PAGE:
The masterplan projects an interesting future for ways to house food production and distribution, but also raises the question of how market pressure might be detrimental for its current users. The future development, which will be realised in several steps, is projected to finish in 2020, although it heavily relies on EU funding and grants from the region. It comprises of a new fresh food market with local shops, an urban farm with a restaurant serving food produced on site, a new residential area based on a concept of the Community Land Trust and other mixed uses developed in close collaboration with local stakeholders, including the Free University of Brussels situated close by. Most importantly, it will keep its current function as an abattoir. At the moment the food hall, also designed by Organization for Permanent Modernity, is in the advanced stages of construction and is projected to become operational by mid-2015.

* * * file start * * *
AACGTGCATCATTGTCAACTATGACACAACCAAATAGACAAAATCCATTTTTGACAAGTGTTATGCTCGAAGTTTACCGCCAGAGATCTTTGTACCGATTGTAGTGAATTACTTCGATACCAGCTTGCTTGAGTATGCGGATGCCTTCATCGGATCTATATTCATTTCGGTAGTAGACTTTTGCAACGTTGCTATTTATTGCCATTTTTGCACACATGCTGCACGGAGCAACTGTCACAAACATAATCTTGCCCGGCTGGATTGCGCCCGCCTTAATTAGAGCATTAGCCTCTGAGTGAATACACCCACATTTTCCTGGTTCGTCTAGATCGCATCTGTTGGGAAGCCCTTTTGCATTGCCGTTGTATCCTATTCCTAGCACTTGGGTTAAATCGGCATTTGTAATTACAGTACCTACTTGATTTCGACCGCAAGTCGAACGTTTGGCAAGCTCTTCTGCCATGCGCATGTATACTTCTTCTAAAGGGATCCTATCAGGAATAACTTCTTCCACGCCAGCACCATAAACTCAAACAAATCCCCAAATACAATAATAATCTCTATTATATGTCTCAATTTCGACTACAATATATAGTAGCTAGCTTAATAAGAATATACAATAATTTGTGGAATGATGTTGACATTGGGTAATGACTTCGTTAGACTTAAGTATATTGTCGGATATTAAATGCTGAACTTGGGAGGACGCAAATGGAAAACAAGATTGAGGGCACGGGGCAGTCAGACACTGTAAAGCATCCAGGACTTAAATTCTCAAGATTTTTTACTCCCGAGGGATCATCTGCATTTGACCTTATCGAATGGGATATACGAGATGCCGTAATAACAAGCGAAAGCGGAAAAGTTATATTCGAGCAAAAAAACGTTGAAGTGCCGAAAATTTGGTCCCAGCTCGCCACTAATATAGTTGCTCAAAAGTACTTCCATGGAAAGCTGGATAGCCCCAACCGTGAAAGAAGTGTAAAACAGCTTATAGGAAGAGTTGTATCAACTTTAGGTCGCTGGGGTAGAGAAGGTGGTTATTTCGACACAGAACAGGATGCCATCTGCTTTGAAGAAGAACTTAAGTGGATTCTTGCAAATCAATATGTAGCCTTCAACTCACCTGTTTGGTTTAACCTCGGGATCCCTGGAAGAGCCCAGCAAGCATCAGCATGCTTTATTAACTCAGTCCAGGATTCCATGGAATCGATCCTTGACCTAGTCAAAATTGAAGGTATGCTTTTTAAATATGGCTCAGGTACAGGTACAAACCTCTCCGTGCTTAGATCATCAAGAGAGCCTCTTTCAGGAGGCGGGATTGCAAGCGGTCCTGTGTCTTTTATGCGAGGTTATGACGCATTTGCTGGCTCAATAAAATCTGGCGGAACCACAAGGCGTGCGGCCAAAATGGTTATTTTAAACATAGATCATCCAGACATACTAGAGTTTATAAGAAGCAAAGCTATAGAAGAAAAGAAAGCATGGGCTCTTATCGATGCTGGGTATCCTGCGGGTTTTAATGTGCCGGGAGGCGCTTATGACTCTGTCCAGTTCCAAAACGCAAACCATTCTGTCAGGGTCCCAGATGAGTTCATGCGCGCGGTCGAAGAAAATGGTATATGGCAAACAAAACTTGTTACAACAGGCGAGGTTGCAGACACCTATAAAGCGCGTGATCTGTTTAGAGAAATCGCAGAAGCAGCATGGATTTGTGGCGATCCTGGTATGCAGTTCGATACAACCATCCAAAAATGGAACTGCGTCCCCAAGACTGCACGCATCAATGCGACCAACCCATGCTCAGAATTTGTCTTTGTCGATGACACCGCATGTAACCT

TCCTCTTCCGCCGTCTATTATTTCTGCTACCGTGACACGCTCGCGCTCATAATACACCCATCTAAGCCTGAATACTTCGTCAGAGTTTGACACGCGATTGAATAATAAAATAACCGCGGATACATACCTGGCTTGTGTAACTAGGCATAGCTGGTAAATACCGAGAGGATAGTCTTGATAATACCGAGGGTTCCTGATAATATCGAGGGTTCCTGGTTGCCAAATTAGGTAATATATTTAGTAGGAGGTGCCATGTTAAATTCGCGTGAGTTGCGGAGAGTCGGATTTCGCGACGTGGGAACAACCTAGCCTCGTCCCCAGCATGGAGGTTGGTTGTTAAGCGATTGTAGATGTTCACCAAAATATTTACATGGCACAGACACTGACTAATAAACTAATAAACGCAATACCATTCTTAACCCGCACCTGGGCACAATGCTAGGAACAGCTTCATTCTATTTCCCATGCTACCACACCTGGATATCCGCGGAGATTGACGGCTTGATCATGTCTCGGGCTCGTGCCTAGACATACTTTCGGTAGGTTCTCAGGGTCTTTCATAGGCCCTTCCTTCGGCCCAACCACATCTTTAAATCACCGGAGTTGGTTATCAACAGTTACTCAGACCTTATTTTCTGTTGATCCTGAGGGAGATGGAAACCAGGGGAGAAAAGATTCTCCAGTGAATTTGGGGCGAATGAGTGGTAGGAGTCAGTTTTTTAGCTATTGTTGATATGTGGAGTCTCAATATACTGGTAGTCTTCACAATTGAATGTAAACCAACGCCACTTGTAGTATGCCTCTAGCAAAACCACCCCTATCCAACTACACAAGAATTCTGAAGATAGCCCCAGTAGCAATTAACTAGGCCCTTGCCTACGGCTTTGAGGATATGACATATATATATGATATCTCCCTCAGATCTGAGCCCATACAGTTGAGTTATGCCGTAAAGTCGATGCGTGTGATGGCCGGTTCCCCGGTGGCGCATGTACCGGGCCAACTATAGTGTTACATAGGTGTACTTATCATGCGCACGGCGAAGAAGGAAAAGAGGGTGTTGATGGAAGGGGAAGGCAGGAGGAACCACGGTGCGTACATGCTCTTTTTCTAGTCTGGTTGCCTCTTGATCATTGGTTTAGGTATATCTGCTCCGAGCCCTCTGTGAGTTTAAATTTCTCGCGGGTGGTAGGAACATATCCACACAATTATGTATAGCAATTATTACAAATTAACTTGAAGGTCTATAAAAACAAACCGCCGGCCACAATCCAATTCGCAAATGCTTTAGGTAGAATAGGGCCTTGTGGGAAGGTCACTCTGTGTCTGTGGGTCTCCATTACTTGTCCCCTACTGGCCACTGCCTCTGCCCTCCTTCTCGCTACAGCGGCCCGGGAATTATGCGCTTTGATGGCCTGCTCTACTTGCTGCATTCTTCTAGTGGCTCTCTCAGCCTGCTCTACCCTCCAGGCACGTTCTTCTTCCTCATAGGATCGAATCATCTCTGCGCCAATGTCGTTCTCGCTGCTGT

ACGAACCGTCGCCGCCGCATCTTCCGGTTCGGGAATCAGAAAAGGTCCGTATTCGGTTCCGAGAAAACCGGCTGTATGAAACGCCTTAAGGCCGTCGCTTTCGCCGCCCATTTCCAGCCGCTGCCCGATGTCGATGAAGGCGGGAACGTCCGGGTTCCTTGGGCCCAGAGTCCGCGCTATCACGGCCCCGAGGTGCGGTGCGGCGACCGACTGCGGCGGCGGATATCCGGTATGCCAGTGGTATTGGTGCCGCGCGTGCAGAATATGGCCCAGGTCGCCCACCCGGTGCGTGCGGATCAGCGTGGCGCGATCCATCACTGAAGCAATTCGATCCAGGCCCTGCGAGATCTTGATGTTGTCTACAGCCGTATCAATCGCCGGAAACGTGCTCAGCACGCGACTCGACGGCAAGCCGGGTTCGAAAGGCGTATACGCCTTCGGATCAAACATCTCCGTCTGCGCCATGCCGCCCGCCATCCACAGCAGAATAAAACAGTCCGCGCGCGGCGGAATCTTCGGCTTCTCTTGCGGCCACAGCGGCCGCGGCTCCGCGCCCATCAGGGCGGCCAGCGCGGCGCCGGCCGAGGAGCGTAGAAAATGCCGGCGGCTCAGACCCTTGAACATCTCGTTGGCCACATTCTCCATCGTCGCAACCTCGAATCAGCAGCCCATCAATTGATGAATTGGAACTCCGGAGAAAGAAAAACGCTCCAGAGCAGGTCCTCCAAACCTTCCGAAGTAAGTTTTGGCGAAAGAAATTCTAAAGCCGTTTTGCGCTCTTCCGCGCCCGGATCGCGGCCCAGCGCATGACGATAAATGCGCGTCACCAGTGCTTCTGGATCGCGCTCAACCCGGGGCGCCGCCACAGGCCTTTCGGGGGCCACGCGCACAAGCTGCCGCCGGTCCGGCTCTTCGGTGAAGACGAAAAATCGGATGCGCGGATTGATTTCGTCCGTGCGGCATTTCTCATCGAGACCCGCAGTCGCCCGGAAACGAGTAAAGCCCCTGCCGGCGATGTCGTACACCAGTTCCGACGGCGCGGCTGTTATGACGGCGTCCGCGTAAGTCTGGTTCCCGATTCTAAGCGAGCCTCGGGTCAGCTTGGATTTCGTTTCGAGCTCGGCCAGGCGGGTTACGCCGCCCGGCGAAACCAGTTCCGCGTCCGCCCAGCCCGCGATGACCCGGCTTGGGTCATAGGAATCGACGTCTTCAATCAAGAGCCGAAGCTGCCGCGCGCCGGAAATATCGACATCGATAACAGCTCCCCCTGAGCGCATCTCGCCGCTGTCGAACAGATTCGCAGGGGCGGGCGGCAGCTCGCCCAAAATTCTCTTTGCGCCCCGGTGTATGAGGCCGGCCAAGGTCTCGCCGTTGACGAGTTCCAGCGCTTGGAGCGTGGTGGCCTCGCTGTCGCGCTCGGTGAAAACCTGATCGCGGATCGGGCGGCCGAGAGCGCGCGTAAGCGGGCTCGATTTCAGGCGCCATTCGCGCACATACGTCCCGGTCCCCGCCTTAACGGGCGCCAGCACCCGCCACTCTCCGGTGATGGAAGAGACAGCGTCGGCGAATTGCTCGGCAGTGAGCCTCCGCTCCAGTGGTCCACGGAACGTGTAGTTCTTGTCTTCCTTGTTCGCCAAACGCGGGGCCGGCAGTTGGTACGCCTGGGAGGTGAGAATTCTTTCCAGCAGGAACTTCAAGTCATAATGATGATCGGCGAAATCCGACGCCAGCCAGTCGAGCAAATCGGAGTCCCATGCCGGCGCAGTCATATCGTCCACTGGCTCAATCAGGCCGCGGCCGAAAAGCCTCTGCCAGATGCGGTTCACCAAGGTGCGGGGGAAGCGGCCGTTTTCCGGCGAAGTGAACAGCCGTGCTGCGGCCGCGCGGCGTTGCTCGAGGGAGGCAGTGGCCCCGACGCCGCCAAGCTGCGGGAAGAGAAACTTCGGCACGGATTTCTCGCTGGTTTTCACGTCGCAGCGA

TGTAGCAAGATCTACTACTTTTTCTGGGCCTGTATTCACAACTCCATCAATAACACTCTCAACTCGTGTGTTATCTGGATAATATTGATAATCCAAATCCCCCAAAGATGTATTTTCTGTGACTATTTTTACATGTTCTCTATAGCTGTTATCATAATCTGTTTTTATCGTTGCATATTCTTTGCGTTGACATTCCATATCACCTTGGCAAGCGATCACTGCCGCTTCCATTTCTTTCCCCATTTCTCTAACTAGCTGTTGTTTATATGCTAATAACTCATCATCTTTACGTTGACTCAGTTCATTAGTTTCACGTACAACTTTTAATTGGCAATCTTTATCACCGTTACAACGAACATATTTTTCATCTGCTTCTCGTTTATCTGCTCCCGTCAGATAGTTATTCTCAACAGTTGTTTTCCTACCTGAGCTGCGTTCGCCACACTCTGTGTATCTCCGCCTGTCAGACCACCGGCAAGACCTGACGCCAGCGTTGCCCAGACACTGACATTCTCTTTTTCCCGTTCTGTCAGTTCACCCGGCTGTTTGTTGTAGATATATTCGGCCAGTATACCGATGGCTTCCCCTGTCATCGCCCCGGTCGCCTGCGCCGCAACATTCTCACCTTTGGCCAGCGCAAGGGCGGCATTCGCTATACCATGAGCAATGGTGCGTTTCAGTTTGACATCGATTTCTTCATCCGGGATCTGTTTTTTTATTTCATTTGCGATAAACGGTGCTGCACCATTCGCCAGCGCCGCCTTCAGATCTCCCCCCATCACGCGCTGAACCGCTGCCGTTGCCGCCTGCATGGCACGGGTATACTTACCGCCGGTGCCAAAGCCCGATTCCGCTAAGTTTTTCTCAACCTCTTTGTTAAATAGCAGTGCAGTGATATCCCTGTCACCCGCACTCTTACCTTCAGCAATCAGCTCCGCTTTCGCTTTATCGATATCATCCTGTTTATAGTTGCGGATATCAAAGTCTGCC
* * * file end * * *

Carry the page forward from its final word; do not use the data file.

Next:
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In the meantime, Eva Baerdemaeker and Yannick Roels with their tiny cultural association, Cultureghem, are working on the socio-cultural content of the abattoir. The asphalt under the huge canopy of the slaughterhouse market has recently become a huge, colourful drawing, a kind of crazy mix between the floor plan of a board game and of a sports hall, the Ketmet, where neighborhood children can play on weekdays. The place becomes the site for their Kookmet project on the weekends, which focuses on healthy eating and meeting. This way a whole mix of different people go shopping together, cook together and eat together and while everyone wants to put the site on the big agenda their actions seam to have a real positive impact on the local community.

The future of the Anderlecht Abattoir market will be the result of the countless interactions that it facilitates: between private and public, formal and informal, local and global, low and large scale. In the end, it’s not just food.


This article was first published in Uncube Magazine on the 10th of February 2015